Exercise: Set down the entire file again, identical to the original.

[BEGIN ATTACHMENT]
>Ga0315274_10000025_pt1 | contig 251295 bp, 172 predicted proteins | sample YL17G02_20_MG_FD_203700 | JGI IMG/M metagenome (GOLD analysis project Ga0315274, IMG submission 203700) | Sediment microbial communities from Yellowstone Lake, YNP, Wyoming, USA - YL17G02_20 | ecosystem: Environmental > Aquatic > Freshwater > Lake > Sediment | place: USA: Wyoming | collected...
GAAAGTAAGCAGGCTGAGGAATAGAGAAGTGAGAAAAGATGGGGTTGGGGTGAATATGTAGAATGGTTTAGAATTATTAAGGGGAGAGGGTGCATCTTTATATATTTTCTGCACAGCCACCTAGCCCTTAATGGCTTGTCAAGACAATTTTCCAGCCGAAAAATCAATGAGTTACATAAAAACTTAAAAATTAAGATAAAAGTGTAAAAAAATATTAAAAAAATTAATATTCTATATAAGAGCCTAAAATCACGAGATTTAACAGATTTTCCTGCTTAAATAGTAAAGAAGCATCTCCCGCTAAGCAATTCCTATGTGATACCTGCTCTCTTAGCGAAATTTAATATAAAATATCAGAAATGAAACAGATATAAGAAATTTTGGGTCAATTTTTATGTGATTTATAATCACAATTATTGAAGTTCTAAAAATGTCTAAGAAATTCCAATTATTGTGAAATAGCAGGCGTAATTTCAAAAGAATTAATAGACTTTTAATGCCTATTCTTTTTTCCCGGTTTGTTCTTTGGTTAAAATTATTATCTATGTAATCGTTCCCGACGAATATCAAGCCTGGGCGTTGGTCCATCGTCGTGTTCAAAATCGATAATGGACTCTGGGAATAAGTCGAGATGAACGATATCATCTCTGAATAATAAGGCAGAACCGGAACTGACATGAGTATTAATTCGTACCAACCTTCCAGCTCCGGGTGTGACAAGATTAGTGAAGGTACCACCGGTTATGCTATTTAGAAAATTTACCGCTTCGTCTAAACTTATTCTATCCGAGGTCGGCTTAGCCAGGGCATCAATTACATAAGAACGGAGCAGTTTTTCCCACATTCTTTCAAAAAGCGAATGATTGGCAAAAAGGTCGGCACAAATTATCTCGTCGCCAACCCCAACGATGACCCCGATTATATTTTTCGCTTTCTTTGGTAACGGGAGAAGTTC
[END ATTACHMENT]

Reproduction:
>Ga0315274_10000025_pt1 | contig 251295 bp, 172 predicted proteins | sample YL17G02_20_MG_FD_203700 | JGI IMG/M metagenome (GOLD analysis project Ga0315274, IMG submission 203700) | Sediment microbial communities from Yellowstone Lake, YNP, Wyoming, USA - YL17G02_20 | ecosystem: Environmental > Aquatic > Freshwater > Lake > Sediment | place: USA: Wyoming | collected...
GAAAGTAAGCAGGCTGAGGAATAGAGAAGTGAGAAAAGATGGGGTTGGGGTGAATATGTAGAATGGTTTAGAATTATTAAGGGGAGAGGGTGCATCTTTATATATTTTCTGCACAGCCACCTAGCCCTTAATGGCTTGTCAAGACAATTTTCCAGCCGAAAAATCAATGAGTTACATAAAAACTTAAAAATTAAGATAAAAGTGTAAAAAAATATTAAAAAAATTAATATTCTATATAAGAGCCTAAAATCACGAGATTTAACAGATTTTCCTGCTTAAATAGTAAAGAAGCATCTCCCGCTAAGCAATTCCTATGTGATACCTGCTCTCTTAGCGAAATTTAATATAAAATATCAGAAATGAAACAGATATAAGAAATTTTGGGTCAATTTTTATGTGATTTATAATCACAATTATTGAAGTTCTAAAAATGTCTAAGAAATTCCAATTATTGTGAAATAGCAGGCGTAATTTCAAAAGAATTAATAGACTTTTAATGCCTATTCTTTTTTCCCGGTTTGTTCTTTGGTTAAAATTATTATCTATGTAATCGTTCCCGACGAATATCAAGCCTGGGCGTTGGTCCATCGTCGTGTTCAAAATCGATAATGGACTCTGGGAATAAGTCGAGATGAACGATATCATCTCTGAATAATAAGGCAGAACCGGAACTGACATGAGTATTAATTCGTACCAACCTTCCAGCTCCGGGTGTGACAAGATTAGTGAAGGTACCACCGGTTATGCTATTTAGAAAATTTACCGCTTCGTCTAAACTTATTCTATCCGAGGTCGGCTTAGCCAGGGCATCAATTACATAAGAACGGAGCAGTTTTTCCCACATTCTTTCAAAAAGCGAATGATTGGCAAAAAGGTCGGCACAAATTATCTCGTCGCCAACCCCAACGATGACCCCGATTATATTTTTCGCTTTCTTTGGTAACGGGAGAAGTTC